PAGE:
you can’t do this any more, and when is the time that this will be the last time in the arena?” The lead-up to Rio was different from what Peters and other veterans were accustomed to—but for these Games only Peters fully appreciated the changes, as his three teammates all were Olympics first-timers. The US Equestrian Federation instituted a new selection process for Rio. Instead of the usual selection trials on US soil, the USEF sent eight horse/rider combinations to Europe, where for three months they were watched closely as they competed in designated “observation event” CDIs (FEI-recognized dressage competitions). It was from that group that the final four were chosen. Next behind Peters in terms of international experience was Graves, 29, of Orlando, FL, who also competed at the 2014 Alltech FEI World Equestrian Games in Normandy, the 2015 FEI World Cup Dressage Final in Las Vegas. and the 2015 Pan American Games in Toronto. But Rio was the first major international championships for both PerryGlass and Brock. Perry-Glass, 28, of Orangevale, CA, was hopeful that she would make the Olympic team aboard Dublet, a 2003 Danish Warmblood gelding owned by Diane Perry; but she realized that “you can’t expect anything. You have to go out there, do your best, and hope that your best is what will get you on the team. Luckily it was.” Although “it was a long stint in Europe,” Perry-Glass said, “I think it got us really prepared as a team to come over here and get the job done.” Her performances in the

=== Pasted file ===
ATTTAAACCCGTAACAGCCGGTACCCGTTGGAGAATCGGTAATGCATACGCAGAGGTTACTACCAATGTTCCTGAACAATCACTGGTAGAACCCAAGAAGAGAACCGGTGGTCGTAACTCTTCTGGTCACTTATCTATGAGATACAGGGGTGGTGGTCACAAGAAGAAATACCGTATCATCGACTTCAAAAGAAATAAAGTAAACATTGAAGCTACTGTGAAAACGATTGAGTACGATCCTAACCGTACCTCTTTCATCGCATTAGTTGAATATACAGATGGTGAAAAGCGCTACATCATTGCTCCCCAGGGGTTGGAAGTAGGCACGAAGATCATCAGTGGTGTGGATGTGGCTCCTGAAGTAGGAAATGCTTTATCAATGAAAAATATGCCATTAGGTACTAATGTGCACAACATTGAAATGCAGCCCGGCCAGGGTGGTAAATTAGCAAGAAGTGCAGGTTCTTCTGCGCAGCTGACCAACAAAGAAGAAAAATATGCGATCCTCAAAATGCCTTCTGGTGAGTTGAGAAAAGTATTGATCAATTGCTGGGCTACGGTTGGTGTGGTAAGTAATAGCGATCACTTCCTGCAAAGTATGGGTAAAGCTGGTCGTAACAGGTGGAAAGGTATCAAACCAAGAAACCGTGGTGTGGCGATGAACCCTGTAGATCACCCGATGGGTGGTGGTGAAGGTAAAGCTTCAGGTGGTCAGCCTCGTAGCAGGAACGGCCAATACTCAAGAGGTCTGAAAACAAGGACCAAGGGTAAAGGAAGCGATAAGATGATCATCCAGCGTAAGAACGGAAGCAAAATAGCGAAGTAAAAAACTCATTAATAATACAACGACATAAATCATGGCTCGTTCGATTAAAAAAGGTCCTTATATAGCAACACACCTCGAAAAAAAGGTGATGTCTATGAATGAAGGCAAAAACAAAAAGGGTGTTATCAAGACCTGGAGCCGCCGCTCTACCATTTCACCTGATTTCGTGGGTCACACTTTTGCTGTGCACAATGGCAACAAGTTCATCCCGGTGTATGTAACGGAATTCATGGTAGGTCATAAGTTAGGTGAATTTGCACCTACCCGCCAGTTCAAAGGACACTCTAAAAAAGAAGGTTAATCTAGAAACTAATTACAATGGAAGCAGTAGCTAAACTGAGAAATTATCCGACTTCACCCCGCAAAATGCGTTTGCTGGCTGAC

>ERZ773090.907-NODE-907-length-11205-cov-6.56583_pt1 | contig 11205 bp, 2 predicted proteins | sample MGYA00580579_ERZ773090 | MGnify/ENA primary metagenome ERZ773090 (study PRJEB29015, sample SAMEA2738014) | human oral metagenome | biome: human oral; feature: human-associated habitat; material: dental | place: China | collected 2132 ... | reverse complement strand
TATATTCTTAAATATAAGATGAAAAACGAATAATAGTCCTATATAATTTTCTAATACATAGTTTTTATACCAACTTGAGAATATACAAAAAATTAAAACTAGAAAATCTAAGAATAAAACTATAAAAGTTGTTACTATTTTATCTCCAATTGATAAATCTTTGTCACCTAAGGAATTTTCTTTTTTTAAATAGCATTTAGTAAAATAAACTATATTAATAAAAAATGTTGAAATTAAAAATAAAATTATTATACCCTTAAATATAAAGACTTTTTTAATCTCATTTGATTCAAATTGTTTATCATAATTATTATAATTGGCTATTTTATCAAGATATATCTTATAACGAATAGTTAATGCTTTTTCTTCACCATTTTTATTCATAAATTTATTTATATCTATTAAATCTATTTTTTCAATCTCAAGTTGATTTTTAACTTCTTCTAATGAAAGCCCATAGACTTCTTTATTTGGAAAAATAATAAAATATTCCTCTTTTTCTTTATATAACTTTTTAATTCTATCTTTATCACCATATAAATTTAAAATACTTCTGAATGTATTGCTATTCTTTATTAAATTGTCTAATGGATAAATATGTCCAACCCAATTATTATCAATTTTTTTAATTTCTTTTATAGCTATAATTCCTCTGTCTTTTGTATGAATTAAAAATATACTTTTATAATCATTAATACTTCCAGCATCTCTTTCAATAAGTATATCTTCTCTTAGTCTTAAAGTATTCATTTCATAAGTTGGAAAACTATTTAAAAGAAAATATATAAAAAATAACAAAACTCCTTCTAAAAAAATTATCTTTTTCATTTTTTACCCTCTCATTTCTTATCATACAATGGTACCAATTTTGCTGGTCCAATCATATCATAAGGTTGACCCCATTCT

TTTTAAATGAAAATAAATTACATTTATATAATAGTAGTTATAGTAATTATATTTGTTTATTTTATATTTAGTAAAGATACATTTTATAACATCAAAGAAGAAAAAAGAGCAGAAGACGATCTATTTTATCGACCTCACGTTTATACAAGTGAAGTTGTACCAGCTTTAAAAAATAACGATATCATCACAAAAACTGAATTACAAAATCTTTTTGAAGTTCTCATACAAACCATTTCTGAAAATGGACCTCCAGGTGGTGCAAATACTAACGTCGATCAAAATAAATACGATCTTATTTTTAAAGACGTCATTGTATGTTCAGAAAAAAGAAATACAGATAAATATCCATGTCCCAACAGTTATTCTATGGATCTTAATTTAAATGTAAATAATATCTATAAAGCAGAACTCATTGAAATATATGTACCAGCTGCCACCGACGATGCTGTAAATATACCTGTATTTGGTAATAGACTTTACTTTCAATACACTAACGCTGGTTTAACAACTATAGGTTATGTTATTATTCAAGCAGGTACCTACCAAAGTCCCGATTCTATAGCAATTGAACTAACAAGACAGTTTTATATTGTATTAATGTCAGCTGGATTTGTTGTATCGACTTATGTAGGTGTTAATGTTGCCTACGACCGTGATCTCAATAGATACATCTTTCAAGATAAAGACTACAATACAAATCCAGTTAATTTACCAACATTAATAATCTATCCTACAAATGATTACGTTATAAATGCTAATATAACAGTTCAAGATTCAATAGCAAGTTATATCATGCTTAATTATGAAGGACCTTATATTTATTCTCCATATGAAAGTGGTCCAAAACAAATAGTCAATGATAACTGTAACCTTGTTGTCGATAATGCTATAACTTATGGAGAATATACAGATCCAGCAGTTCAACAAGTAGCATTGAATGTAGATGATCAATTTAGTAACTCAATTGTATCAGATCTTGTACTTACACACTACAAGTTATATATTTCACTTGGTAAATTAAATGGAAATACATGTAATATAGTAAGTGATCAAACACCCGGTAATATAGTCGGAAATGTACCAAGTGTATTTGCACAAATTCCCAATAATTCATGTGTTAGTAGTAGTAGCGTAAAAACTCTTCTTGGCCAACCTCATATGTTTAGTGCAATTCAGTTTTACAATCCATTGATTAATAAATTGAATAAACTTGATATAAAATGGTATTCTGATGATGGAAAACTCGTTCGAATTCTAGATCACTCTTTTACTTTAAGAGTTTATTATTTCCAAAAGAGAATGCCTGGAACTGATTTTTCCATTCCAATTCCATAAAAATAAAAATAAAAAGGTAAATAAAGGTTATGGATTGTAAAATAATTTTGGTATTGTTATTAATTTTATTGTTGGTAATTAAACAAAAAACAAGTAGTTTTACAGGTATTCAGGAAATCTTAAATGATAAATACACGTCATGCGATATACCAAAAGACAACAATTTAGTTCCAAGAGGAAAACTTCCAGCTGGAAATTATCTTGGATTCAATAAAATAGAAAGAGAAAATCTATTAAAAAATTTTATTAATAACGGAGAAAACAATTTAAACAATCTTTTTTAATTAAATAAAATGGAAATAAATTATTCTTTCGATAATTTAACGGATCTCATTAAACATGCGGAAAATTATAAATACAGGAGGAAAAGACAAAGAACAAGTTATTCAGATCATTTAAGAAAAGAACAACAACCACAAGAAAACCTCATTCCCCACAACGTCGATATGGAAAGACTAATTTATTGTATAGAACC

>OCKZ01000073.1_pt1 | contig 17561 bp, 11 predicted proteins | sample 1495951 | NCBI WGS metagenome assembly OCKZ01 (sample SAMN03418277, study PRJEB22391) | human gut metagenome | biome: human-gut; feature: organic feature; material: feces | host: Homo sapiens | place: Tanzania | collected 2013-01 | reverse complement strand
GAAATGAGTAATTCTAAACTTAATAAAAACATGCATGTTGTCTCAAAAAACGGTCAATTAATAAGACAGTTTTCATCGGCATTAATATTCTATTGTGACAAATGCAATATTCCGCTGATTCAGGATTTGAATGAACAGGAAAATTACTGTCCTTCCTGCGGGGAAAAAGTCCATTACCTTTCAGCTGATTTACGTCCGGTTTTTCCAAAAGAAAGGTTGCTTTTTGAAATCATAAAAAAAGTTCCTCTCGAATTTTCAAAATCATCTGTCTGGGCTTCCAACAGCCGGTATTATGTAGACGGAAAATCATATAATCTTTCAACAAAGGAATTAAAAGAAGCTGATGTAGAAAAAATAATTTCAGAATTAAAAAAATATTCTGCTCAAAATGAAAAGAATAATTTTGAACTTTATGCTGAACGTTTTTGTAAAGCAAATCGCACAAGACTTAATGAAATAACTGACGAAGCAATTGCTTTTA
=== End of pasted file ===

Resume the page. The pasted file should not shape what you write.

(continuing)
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A RIDE TO REMEMBER: Steffen Peters said he’ll cherish the memory of his Olympic Grand Prix test aboard Legolas 92

Olympic arena showed how well the experience helped her. “My first ride was a good warm-up ride,” Perry-Glass said of her Grand Prix effort, which garnered a score of 75.229 percent. “It was the first time in a big stadium like that for him. We had the ring familiarization, but it’s different when you are all by yourself and there is a different atmosphere around you; but he really stepped up to the plate. He was a little nervous at first, but by the end of the ride he was relaxed and trusting me. “In the Grand Prix Special, I felt like he understood he was there to pull the team together and get a final good score. We had one mistake in the extended trot, and that affected our extended-trot and our transition scores.” She’d asked a little too much of Dublet in that movement, she said, “and my half-halt was not at the right time and he just kind of fell on his forehand.” But her coach, Olympian Debbie McDonald, had taught her that “you have to keep on riding. You can’t dwell on what just happened. You have to block it out and make the rest really special.” Perry-Glass did; it worked; and she ended with a GP Special score of 73.235. For Brock, 36, of Wellington, FL, her bobble in the Grand Prix wasn’t as obvious. Her mistake in the two-tempi changes resulted from a momentary loss of focus, she said. “When I picked up the canter, I realized they were play-